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First Amendment - Essay Example

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The First Amendment Protects Free Speech Name Instructor Class Date The First Amendment does protect free speech. More precisely, it protects a person’s legal right to express their opinions freely without fear of government intervention. The Constitutional right extends solely to government attempts of suppressing speech not corporations, organizations or individuals…
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First Amendment
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First Amendment

Speech, as defined by the Constitution is not limited to the spoken word. It can be an expression or idea. Symbolic speech, as it is often referred to, includes various types of nonverbal communications such as peaceful protests, campaign signs in the front yard and burning the American flag. Yes, burning the flag is a legal expression of free speech. The Supreme Court, through years of rulings, has clearly defined the parameters of free speech. For example in 1969 Brandenburg v. Ohio case the Court ruled that government could not forbid speech that encourages subversive or illegal activity unless that “advocacy is directed to inciting or producing imminent lawless action and is likely to incite or produce such action.” (Brandenburg v. Ohio, 1969) Using Brandenburg as precedent the Supreme Court ruled the government could not prosecute a Vietnam draft dodger who said “if they ever make me carry a rifle, the first man I want in my sights is L.B.J.” in Watts v. U.S. (1969). ...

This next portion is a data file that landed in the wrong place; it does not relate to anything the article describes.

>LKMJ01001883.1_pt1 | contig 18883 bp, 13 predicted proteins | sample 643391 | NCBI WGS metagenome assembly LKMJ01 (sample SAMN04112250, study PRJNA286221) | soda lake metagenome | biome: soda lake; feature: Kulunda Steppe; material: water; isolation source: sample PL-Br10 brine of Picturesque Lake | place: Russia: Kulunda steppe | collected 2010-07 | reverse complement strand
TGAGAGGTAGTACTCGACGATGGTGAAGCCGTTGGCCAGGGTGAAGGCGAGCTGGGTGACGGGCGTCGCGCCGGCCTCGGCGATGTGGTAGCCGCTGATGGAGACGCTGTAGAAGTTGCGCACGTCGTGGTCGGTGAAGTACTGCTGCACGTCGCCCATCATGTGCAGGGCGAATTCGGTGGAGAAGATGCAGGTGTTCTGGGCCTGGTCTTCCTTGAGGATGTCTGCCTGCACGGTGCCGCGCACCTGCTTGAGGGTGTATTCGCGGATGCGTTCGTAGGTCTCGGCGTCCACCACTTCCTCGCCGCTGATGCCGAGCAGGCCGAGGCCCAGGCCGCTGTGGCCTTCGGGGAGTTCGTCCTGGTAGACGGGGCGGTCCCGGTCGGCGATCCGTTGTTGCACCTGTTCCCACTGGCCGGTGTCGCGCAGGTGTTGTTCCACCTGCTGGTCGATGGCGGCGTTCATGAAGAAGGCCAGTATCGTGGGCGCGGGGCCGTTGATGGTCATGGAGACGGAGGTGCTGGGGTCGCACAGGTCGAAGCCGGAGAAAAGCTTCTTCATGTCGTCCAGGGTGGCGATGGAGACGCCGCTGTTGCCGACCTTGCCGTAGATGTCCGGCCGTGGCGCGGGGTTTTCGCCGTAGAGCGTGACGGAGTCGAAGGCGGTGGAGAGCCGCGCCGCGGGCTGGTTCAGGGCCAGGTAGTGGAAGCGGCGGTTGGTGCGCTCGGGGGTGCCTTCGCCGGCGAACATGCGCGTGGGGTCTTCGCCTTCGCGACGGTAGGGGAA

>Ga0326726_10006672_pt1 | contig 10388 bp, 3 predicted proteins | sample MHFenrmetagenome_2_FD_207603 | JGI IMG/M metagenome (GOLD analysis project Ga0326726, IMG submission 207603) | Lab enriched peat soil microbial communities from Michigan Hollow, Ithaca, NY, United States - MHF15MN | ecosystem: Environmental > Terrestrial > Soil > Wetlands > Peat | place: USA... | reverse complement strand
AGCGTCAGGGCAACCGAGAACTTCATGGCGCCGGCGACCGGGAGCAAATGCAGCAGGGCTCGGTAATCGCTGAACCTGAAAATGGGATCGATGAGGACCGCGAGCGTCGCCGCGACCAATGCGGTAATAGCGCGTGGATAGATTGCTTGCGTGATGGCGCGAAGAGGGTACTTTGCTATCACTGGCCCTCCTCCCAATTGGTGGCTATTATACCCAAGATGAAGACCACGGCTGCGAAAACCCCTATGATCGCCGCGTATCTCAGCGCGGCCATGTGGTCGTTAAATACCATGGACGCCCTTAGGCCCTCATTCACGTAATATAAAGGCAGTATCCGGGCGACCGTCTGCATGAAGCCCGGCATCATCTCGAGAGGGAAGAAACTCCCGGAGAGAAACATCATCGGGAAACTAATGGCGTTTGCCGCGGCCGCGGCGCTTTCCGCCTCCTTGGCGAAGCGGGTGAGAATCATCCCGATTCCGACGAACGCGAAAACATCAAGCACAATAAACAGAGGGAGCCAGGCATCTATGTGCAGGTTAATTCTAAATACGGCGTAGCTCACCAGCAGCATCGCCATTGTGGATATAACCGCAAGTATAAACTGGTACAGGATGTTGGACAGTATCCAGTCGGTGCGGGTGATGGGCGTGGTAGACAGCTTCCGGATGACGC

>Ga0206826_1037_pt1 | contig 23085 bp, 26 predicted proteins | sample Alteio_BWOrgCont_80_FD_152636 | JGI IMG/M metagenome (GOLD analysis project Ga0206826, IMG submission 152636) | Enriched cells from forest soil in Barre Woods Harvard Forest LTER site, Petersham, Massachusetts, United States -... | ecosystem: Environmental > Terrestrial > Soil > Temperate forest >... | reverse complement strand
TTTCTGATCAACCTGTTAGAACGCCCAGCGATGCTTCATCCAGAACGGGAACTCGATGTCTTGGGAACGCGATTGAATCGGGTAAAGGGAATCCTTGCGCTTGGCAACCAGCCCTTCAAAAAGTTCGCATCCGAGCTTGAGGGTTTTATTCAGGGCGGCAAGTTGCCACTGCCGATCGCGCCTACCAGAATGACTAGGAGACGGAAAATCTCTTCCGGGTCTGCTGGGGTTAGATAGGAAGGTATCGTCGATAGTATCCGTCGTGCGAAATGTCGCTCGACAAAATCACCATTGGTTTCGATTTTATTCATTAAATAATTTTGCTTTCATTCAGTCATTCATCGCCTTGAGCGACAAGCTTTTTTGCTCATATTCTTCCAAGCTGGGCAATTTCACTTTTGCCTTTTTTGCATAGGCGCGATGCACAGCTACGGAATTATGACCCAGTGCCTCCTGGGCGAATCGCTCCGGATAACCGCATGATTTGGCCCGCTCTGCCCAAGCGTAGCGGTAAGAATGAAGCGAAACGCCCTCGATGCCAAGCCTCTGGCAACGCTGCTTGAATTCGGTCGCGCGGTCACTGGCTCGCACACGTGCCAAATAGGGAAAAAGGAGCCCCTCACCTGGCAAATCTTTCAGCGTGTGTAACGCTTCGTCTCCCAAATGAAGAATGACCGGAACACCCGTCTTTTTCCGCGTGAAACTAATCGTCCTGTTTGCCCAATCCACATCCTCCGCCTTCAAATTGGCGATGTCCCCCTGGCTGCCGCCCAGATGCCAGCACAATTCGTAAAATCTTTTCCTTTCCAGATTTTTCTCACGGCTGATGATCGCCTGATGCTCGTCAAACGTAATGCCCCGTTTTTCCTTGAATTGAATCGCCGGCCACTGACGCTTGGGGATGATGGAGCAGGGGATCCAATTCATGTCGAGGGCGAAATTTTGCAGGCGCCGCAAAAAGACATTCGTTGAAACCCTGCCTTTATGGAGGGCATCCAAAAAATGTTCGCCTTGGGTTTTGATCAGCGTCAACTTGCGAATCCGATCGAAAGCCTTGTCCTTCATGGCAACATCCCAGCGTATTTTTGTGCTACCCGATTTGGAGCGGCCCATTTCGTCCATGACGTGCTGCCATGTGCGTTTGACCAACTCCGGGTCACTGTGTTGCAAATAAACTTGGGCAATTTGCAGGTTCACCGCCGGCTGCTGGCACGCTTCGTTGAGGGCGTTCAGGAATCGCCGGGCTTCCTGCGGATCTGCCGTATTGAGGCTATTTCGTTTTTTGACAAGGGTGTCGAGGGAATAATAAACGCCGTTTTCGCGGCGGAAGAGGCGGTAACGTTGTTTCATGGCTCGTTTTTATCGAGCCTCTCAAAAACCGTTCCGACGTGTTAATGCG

A person risks their life in many other countries for much less flagrant self expressive speech than that. The right to free speech is not all-inclusive however. The Court has ruled speech which damages another person’s reputation or defamation including both slander and libel is actionable in court. (Cohen, 2009). “Defamation law attempts to balance the freedom of speech and open exchange of ideas without giving someone permission to run around spreading lies about another that may harm his or her reputation, ability to earn a living, etc.” (Fabio, 2009). Merely expressing an opinion, however, is not regarded as defamation. Factual statements can only be considered defamatory. Public figures such as celebrities and government officials have not enjoyed the same level of protection under defamation laws. For those in the “public eye” actual malice toward that person by the speaker must be demonstrated in order to prevail on a defamation claim. (Cohen, 2009). This is the reason we see so many celebrity tabloids with outrageous headlines in he checkout lanes in grocery stores. It’s much tougher for celebrities to win a lawsuit than the general public. Most forms of speech are covered by the First Amendment but besides defamation other types of speech may be legally restricted and civil litigation initiated based on these restrictions. The Supreme Court has set guidlelines for these other types of speech such as obscenity, causing panic, incitement to crime, sedition, fighting words and hate speech. The test for obscene speech established by the Court is (a) whether that spoken word or expression of speech such as artwork is regarded by the average person as being erotic, (b) whether the words or art depicts acts that are obviously offensive, and (c) ... Read More
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